Average rents for a London three-bed property amounted to about £2,690 a month last year, 40% higher than properties with one less bedroom, the National Rent Review from buy-to-let lender Landbay found.
While rental prices of those properties remained largely flat over the last year, those of one and two-bedroom properties got cheaper, the research found. Two-bedrooms fell 0.69% in 2016, down some £160 in rent payments in a year, while one-beds dropped 0.32% in price.
Landbay suggested the reason for the price drop was London had a greater available supply of one-beds, and particularly two-beds, than of larger homes.
“Tenants that have more two-bed properties to choose from will be willing to pay less in rent, which goes some way to explain why properties of this size have seen the greatest decline in cost,” chief executive John Goodall said.
At the same time, for tenants the question of upsizing has become more significant, as they tend to rent for longer and are more likely to have growing families before they have secured their first home, he added.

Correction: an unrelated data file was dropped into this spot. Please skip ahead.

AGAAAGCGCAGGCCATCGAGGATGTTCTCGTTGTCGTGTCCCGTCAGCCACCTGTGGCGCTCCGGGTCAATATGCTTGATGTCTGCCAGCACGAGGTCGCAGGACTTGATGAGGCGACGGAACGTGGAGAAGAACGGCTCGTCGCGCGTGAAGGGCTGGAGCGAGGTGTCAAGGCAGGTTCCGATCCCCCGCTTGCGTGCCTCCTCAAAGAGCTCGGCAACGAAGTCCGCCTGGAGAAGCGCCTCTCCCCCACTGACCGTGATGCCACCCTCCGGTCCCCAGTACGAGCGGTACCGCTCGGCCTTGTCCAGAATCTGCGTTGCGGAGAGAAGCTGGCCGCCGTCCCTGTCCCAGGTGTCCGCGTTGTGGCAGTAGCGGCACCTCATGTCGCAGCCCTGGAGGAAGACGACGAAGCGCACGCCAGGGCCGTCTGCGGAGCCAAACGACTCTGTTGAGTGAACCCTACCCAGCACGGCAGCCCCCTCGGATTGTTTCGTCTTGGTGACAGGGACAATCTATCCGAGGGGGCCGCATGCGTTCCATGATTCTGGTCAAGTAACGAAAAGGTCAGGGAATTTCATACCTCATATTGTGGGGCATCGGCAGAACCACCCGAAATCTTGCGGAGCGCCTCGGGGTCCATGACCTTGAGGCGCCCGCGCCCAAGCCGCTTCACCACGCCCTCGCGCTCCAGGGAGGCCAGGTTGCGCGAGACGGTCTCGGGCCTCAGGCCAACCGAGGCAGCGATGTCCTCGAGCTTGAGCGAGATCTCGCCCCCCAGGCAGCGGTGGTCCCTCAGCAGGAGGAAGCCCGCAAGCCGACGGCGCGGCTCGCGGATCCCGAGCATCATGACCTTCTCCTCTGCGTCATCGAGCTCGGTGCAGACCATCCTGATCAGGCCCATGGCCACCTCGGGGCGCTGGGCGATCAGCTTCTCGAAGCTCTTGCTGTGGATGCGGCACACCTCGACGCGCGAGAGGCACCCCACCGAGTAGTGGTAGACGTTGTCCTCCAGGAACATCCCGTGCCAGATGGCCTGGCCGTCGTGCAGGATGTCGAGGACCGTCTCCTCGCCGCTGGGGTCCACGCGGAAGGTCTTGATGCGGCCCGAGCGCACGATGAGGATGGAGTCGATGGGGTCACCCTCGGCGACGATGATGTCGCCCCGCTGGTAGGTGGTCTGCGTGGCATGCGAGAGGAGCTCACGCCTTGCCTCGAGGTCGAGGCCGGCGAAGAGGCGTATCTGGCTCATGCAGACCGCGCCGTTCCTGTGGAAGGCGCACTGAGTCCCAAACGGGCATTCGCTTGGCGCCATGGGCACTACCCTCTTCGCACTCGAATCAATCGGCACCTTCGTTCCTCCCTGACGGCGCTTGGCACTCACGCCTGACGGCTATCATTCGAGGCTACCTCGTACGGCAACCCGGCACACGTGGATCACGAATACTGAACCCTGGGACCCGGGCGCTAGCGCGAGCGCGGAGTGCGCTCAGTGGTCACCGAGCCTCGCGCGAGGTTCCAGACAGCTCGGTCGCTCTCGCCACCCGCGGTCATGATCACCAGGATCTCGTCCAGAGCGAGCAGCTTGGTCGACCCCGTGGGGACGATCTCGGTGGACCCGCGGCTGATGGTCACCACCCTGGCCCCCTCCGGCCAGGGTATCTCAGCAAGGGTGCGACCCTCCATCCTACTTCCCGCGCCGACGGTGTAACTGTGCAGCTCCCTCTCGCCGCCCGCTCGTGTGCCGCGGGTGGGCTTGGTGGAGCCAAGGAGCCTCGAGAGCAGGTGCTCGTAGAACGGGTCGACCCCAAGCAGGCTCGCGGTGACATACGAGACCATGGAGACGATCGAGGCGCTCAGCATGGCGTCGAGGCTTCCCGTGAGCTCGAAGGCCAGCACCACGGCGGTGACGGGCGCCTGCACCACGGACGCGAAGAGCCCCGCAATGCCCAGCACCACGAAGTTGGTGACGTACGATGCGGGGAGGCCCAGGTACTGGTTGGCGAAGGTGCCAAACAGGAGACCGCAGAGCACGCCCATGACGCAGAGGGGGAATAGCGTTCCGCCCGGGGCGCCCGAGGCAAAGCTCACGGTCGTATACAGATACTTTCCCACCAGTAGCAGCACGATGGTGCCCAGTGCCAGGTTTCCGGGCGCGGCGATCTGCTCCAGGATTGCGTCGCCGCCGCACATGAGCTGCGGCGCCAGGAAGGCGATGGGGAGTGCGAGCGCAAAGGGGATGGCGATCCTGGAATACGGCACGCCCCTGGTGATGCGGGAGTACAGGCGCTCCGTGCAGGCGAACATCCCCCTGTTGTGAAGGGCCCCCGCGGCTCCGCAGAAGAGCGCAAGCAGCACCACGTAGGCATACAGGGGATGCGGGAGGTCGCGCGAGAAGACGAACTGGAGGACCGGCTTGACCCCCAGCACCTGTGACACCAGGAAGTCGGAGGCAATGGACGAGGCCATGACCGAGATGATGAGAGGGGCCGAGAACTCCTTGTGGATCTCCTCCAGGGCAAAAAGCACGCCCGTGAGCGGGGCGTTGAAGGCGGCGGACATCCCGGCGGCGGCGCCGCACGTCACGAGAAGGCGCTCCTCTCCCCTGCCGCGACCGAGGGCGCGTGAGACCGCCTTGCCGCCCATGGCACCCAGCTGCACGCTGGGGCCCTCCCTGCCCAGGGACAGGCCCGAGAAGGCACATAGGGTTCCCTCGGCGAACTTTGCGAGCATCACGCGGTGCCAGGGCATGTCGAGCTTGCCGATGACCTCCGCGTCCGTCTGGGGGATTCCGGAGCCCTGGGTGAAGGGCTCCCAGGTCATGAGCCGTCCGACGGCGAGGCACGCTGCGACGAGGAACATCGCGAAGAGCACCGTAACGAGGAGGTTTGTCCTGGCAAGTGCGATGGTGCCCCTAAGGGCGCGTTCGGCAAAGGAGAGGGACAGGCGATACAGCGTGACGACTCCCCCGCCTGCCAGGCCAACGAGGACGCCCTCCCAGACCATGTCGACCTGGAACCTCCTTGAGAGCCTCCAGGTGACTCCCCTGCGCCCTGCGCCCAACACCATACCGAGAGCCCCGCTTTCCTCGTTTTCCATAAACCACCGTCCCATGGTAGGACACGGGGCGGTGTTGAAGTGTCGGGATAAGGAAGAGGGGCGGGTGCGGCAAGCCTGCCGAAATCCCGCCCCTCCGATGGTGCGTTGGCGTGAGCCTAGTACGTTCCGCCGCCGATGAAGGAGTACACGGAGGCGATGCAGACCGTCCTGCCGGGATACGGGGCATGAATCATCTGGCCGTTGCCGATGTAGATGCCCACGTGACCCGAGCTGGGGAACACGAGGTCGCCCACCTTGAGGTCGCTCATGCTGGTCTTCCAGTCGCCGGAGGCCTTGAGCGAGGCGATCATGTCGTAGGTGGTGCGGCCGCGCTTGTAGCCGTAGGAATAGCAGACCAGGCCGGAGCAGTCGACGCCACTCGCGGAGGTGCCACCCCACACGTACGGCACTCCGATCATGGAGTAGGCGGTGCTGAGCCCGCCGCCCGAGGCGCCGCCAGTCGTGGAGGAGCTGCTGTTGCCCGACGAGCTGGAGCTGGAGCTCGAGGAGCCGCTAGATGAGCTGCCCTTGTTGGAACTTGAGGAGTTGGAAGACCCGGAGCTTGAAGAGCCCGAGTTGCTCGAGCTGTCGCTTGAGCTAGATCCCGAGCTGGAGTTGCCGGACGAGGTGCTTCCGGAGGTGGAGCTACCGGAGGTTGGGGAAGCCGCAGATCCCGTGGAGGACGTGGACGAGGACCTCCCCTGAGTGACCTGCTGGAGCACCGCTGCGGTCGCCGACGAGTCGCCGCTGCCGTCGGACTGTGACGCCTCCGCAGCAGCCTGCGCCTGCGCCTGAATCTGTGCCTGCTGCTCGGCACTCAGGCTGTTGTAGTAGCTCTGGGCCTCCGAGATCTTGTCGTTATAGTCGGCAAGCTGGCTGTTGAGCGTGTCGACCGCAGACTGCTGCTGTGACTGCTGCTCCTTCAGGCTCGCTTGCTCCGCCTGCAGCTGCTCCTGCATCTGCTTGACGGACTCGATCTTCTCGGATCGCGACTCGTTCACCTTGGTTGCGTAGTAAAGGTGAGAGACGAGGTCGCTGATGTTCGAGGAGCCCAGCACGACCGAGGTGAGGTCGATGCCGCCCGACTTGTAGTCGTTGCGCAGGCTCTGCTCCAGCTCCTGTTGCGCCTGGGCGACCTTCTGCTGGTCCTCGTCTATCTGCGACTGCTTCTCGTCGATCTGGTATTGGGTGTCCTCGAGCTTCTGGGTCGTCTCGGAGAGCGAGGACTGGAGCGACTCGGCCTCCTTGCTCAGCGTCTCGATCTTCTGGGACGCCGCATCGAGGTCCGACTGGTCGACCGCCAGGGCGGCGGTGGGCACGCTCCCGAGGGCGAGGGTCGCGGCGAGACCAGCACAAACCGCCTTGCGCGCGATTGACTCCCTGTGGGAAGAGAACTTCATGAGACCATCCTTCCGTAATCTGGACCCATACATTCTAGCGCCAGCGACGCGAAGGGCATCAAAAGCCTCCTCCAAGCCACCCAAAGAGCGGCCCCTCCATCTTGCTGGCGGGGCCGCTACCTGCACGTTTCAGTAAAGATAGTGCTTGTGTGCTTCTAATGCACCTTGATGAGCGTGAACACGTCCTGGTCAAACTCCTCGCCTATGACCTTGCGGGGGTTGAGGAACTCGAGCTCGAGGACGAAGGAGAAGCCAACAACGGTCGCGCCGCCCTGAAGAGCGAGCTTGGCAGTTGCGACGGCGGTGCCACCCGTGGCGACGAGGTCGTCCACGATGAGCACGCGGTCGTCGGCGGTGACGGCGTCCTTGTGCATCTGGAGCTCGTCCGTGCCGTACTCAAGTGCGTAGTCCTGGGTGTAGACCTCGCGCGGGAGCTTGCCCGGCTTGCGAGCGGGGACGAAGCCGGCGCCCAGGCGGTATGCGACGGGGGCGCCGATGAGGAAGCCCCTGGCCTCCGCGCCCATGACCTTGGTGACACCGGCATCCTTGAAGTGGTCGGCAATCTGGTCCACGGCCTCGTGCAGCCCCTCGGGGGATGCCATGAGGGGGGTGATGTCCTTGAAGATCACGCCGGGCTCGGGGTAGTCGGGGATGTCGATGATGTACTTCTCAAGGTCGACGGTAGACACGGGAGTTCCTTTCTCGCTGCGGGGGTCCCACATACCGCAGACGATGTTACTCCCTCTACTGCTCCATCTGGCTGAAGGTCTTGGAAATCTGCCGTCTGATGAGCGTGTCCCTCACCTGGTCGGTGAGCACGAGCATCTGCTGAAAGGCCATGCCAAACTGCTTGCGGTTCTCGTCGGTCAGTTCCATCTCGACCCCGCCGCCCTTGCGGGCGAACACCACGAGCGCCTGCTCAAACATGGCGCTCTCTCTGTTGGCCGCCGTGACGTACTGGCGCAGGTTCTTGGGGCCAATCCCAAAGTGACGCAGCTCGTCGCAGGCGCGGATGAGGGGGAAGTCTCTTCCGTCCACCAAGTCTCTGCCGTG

The average rents in London, according to the study, were £1,455 for a one-bed, £1,926 for a two-bed and £2,690 for a three-bed. Outside of London the uplift in rent between sizes of properties was far less at 19% between one and two-bed properties, and 15% between two and three-bed ones.
Goodall said: “In London, where space is already at a premium, a relatively well-served two-bed rental market means those looking for more space now pay dearly for that extra bedroom.”
The government recently committed £7bn to build 200,000 starter homes, which Goodall said was a “step in the right direction”.
But he cautioned: “We mustn’t overlook the growing demand for larger rental properties, both in the capital and across the country. For landlords, the opportunity cost of offering a three-bed property in a London market crowded with smaller properties is clear; a 40% uplift in rent received for a house that is likely to have no more than 30% more living space.”
Landbay recently launched ‘Rent Check’, an online tool harnessing UK-wide data from its monthly rental index, allowing landlords to compare their own rents against others with the same number of bedrooms in their area.